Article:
2. Same goes for poultry. I also try to get vegetarian, free-range eggs – best is from my in-laws’ chickens, but otherwise from my farmers’ market or, sheesh, even Safeway – and local (Clover) dairy. Not to get all political BUT the way a lot of chickens are kept makes me incredibly sad, and I make it a priority to spend a little more for the (hopefully) more humanely-raised options. Again, I don’t eat eggs every day and try to stretch my purchases out as long as possible so as to justify the extra pennies (plus, rice and beans for dinner one night is cheap enough and can help temper the expense).
3. Choose fish that’s wild-caught – fresh or frozen. The Monterey Bay Aquarium’s Seafood Watch is invaluable. Nothing beats a fresh filet of _____ (or so I’ve heard), but the cool thing is that Trader Joe’s sells wild-caught frozen filets/steaks of many kinds of fish that are more affordable and still tasty (according to my husband, anyway).
4. Ask for help and feedback. My early roasted chickens were true beauties – and true examples of the depths of my obsession with doing a good job. I grilled my dinner party guests on what they thought: too dry? Not dry enough? How do I even know when this thing is ready to eat??? (Charming, I’m sure.) I’ve learned, too, to actually accept that feedback as constructive – example: I recently made a lovely dinner of sauteed Swiss chard and scallops for my husband, who commented (when pressed) that he thought the scallops were the slightest bit under-done. I confess I do sometimes err on the side of ‘less’ because I’m afraid of charring things, but I appreciated his critique and will try it a different way the next time.
5. … which brings me to perhaps the most important bit: Try, try, try again. And be bold. Don’t be afraid of screwing up. You probably won’t, and anyway, if you do, it’s all part of the learning experience, yes? Choose recipes that are fairly simple – I love a lot of the recipes on williams-sonoma.com which are notable for their relative ease and fresh, clear flavors. Keep in mind that experimentation is part of the reason why we love cooking (and most of us do, don’t we?) and don’t be afraid to go outside your comfort zone if a recipe intrigues you. Come to think of it, for most of us vegetarians cooking meat takes us WAY outside of our comfort zone. This is a good thing! Embrace it! To ease in, make stuff you know the people in your life love: roast chicken, crab cakes, just a piece of salmon baked with lemon and rosemary and white wine. Then turn your attention to the really good part – the vegetarian entree.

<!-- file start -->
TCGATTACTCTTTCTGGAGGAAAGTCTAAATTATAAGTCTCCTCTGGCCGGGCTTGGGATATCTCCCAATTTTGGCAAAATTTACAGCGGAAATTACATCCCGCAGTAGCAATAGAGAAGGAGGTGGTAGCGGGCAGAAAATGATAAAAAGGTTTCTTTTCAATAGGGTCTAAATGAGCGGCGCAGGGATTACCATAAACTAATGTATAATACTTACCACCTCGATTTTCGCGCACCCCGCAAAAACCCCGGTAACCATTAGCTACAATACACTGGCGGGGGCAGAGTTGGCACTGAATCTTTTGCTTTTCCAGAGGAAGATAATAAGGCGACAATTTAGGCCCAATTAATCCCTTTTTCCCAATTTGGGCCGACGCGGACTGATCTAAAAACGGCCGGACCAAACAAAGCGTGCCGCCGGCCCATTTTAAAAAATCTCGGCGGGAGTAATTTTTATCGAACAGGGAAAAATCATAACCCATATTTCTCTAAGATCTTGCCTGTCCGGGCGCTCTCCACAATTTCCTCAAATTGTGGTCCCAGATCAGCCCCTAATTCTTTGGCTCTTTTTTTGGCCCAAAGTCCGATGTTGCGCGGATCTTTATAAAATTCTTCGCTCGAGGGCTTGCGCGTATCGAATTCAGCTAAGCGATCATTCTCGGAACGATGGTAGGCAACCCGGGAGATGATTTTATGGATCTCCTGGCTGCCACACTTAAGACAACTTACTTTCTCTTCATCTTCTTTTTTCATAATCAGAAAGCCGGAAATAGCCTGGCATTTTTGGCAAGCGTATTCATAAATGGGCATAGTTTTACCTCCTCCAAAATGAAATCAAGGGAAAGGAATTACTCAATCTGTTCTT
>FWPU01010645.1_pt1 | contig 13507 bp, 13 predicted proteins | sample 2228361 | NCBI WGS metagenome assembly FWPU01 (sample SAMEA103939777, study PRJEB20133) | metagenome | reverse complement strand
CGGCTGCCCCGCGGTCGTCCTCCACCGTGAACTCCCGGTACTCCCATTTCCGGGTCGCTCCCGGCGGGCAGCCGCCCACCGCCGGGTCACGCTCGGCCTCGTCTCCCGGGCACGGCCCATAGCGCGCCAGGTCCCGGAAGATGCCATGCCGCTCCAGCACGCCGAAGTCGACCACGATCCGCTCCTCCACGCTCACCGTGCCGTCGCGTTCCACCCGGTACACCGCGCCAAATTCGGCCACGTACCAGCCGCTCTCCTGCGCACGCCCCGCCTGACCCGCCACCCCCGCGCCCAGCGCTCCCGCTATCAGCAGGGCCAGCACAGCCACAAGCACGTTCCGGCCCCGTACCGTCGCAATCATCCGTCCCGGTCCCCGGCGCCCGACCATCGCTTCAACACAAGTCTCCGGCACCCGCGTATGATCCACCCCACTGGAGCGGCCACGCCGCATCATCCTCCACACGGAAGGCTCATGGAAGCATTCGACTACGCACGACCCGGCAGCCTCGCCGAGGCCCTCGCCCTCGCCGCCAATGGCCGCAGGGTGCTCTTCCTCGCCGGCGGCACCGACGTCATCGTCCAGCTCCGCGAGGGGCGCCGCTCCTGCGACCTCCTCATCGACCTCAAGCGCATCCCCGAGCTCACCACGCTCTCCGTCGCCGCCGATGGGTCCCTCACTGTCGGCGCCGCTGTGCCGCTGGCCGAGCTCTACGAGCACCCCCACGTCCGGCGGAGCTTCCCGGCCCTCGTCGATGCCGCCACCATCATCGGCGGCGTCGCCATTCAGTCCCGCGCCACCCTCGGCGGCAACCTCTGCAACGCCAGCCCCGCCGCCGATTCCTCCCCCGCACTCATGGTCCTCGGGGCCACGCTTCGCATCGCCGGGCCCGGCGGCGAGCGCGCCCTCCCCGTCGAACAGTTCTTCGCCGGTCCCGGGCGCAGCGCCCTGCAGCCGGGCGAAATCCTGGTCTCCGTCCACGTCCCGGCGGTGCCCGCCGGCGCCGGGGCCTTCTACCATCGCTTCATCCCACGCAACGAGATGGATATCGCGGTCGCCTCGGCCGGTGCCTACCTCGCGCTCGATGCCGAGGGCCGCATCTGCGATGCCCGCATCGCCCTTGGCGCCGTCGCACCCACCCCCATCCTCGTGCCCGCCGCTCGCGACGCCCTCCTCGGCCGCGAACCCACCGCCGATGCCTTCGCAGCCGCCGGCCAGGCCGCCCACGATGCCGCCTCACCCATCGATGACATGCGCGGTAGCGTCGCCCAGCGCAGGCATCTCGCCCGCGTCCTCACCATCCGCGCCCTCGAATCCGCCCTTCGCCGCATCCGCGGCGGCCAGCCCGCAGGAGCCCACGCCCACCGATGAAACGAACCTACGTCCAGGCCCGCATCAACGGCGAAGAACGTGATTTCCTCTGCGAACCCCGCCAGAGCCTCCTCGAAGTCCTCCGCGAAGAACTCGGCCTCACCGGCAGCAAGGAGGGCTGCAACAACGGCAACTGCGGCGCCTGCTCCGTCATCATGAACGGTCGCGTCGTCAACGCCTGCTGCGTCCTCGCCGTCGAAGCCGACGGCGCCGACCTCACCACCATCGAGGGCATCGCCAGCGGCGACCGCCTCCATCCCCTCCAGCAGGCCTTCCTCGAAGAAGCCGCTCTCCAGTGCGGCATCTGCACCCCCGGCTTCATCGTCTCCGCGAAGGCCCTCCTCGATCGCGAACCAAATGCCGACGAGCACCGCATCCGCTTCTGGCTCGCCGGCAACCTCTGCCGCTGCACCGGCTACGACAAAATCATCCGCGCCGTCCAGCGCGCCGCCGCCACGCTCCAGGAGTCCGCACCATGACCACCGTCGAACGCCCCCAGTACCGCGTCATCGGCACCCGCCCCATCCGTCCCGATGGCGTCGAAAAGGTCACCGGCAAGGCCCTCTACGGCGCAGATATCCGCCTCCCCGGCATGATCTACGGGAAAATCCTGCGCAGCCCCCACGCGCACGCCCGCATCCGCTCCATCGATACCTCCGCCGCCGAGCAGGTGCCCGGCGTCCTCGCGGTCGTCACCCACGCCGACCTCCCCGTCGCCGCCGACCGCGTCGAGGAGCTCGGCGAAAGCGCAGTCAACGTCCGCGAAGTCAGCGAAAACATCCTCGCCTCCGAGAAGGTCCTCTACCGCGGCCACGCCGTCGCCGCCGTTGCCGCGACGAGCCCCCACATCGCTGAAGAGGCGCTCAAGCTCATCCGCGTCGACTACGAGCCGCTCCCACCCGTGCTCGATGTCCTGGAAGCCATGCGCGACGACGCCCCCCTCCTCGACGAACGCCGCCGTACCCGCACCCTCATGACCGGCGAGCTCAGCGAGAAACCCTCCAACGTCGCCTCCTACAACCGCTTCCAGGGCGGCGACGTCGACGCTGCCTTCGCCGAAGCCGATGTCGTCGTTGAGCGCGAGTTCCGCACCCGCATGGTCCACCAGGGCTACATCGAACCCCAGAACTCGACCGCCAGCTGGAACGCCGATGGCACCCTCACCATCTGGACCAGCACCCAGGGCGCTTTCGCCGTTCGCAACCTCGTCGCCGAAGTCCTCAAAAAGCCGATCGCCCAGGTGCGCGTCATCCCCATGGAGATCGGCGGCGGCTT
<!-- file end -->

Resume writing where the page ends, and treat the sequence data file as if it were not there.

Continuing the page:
Speaking of, I haven’t yet made from-scratch, real-meat meat balls, but a nice counterpart if I ever do will be these lentil ‘meat balls’ adapted from a recipe on the ever-lovely Sprouted Kitchen. Though I don’t really ever have a particular craving for meat even when I cook it, nor do I particularly love meat balls, the idea of a vegetarian version somehow worked its way into my brain and wouldn’t leave me alone. You know how sometimes you just want to eat something classic? I think that’s what was going on. I wanted (vegetarian) meat balls tossed with a very tomato-y marinara sauce and whole wheat spaghetti and lots of black pepper and Parmesan cheese – so that’s exactly what I did. I’d argue these ‘meat balls’ could help the most committed carnivore consider a vegetarian conversion but then again, I’m all about balance.
And lentil ‘meat balls.’
Lentil “Meat Balls”, adapted from Sprouted Kitchen
2 cups cooked lentils
1/4 cup lightly toasted pine nuts
1 tablespoon tomato paste
2 eggs, lightly beaten
3/4 cup ricotta cheese
1/4 cup grated Parmesan cheese
3 large cloves garlic, minced
1 tbsp.. dried thyme
1 tbsp. dried oregano
1 tsp. each salt and pepper
2/3 Cup Breadcrumbs (fresh or panko, preferably)
Preheat oven to 400 degrees F.
In a food processor, puree the lentils, pine nuts and tomato paste into mush. Put mixture in a large mixing bowl.
Add the beaten eggs, ricotta, parmesan, garlic, thyme, oregano, salt and pepper and stir to mix well. Stir in the breadcrumbs and let the mix sit for 20 minutes or more.
Preheat the oven to 400′. Check the lentil mix by rolling a 1″ round ball between your palms; it should hold together fairly well but if not, stir in another tbsp. or two of breadcrumbs until the ball sticks together.
Line a baking sheet with parchment paper. Roll the mix into balls and line them up on a baking sheet (they don’t need lots of space between, they won’t spread). If you like a bit more of a crust, brush with olive oil.
Bake on the middle rack for 15-20 minutes until the tops are golden brown, gently turning the balls over halfway through baking.